Use this URL to cite or link to this record in EThOS: http://ethos.bl.uk/OrderDetails.do?uin=uk.bl.ethos.587070
Title: The relationship between trauma and psychosis
Author: Dunn, Rebecca
Awarding Body: Lancaster University
Current Institution: Lancaster University
Date of Award: 2011
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Abstract:
It has been suggested that psychosis may emerge as a reaction to trauma and models of anxiety and psychosis suggest that this relationship is mediated and maintained by a number of different psychological variables. Empirical studies have begun to investigate the association between trauma and the symptoms associated with psychosis and the role of other variables, such as post-traumatic beliefs, metacognitive beliefs and dissociation, in linking the two experiences. Therefore, the first section of this thesis aimed to systematically and critically review empirical studies examining the different psychological factors involved in linking trauma to delusions and hallucinations. Differences in the pathways from varying experiences of trauma to varying symptoms of psychosis were also reviewed. The results suggest that higher levels of post-traumatic cognitions were associated with higher levels of delusions and hallucinations and higher levels of dissociation were associated with higher levels of hallucinations. The appraisal of psychotic symptoms was also related to the presence of delusions and hallucinations. The methodological robustness of the research was also discussed in order to identify relevant gaps in the literature. The aim of the second section of the thesis was to investigate whether the relationship between PTSD symptoms and delusional beliefs would be mediated by negative schema about others and negative schema about the self. Ninety-one participants completed online measures and the results suggest that negative schema about others partially mediated the relationship between symptoms of PTSD and delusional beliefs. However, negative schema about the self did not mediate this relationship. The theoretical and clinical implications for both studies are discussed and directions for future research are considered. The final section of the thesis focuses on methodological and professional issues and reflections on these issues in the context of clinical psychology research and practice.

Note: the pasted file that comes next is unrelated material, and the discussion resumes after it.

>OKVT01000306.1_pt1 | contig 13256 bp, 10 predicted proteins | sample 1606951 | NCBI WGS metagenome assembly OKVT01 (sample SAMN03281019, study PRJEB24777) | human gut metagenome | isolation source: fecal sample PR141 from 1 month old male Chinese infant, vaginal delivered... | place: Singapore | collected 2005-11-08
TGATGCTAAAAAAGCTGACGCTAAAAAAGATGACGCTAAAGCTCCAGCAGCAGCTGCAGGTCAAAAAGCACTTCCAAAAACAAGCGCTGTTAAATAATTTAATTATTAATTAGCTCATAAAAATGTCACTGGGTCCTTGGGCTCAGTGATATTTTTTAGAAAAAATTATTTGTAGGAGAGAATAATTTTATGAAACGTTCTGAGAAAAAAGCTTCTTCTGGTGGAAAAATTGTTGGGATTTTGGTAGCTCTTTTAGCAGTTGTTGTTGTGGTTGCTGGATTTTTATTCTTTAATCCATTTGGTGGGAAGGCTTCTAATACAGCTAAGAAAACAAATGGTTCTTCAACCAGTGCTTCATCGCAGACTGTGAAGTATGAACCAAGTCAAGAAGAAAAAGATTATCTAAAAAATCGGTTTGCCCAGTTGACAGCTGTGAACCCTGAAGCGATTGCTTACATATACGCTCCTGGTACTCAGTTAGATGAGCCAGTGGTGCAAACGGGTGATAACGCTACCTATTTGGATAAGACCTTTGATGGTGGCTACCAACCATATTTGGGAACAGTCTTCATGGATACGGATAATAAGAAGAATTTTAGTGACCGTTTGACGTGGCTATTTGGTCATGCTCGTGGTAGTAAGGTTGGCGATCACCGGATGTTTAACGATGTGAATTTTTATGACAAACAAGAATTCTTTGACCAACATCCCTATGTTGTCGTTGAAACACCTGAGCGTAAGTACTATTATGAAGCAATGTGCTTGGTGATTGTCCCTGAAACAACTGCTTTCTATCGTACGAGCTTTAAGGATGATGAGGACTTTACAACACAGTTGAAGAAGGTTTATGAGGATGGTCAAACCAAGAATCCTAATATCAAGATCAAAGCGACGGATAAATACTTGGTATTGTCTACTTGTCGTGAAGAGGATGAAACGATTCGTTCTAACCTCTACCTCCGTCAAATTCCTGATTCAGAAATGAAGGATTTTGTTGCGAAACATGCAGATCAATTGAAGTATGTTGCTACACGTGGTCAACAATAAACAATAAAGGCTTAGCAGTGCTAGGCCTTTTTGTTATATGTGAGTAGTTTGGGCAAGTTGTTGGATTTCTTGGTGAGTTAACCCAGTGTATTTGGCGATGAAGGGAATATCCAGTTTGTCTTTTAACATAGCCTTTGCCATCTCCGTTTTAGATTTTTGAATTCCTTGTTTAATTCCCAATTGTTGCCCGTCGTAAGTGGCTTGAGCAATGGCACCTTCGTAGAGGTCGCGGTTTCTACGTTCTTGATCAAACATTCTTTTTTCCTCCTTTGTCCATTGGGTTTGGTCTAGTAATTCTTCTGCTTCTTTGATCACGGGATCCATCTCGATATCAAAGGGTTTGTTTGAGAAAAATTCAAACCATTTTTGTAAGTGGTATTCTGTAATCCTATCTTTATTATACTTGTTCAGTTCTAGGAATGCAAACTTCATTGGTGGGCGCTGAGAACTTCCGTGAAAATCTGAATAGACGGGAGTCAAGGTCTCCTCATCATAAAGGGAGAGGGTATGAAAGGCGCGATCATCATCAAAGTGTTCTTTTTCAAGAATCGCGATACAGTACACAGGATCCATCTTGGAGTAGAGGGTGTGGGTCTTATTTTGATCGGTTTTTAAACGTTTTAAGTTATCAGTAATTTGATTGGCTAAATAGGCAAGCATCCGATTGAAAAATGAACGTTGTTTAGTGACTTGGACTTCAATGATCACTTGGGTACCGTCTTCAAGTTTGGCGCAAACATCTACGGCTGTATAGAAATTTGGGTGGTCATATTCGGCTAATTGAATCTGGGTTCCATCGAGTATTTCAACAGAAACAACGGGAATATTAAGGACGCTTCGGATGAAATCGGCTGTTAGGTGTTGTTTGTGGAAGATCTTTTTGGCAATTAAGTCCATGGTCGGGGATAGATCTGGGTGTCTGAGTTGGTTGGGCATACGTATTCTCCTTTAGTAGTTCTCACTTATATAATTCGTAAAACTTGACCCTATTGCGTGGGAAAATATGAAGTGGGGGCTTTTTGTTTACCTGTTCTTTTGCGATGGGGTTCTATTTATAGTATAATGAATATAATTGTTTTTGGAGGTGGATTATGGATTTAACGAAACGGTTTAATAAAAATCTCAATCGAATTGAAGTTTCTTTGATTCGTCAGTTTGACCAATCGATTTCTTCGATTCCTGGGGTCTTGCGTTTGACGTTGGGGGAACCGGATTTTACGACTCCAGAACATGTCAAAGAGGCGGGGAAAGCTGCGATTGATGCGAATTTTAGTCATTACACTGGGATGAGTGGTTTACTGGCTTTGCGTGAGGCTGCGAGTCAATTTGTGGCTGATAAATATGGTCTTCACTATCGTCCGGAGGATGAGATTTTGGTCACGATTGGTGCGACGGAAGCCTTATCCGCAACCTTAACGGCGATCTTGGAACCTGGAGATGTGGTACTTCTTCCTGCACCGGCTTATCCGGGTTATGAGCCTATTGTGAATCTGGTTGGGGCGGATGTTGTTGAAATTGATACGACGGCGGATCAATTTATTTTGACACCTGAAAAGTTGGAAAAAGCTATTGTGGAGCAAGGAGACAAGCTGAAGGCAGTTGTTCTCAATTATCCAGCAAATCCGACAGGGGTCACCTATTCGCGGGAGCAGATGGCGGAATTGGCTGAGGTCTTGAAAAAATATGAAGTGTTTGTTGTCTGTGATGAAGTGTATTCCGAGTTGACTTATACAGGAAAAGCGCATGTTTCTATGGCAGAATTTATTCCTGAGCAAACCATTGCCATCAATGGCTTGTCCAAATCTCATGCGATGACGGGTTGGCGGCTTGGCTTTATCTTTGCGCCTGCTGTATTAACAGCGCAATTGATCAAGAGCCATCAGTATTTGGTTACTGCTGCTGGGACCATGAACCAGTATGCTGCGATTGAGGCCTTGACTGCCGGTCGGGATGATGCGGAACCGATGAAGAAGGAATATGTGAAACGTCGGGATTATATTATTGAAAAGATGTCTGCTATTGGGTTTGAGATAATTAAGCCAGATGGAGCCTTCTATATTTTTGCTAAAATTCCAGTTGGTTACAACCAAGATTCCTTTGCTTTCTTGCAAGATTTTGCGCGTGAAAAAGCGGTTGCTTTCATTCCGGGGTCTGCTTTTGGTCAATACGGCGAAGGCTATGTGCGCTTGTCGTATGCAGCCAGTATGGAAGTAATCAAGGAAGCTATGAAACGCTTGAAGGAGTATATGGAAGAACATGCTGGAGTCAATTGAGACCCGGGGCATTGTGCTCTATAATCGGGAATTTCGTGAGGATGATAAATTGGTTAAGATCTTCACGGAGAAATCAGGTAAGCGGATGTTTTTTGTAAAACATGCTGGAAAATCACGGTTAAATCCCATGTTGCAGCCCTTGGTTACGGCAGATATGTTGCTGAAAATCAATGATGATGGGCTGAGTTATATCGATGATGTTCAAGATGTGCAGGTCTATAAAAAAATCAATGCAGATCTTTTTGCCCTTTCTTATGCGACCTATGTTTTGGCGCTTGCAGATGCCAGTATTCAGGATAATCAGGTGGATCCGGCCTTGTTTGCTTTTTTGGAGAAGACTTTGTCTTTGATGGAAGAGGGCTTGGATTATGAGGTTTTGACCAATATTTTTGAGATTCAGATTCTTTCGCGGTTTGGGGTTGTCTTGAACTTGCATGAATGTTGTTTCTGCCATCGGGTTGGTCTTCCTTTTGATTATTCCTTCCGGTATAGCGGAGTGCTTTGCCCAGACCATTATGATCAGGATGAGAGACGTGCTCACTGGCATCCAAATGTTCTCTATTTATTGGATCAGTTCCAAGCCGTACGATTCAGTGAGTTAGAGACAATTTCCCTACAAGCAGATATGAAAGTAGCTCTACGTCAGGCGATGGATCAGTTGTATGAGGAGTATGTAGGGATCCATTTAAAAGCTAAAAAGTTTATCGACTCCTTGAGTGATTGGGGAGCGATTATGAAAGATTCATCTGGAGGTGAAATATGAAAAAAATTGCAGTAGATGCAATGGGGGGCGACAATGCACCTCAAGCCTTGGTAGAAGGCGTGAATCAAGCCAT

Supervisor: Not available Sponsor: Not available
Qualification Name: Thesis (D.Clin.Psy.) Qualification Level: Doctoral
EThOS ID: uk.bl.ethos.587070  DOI: Not available
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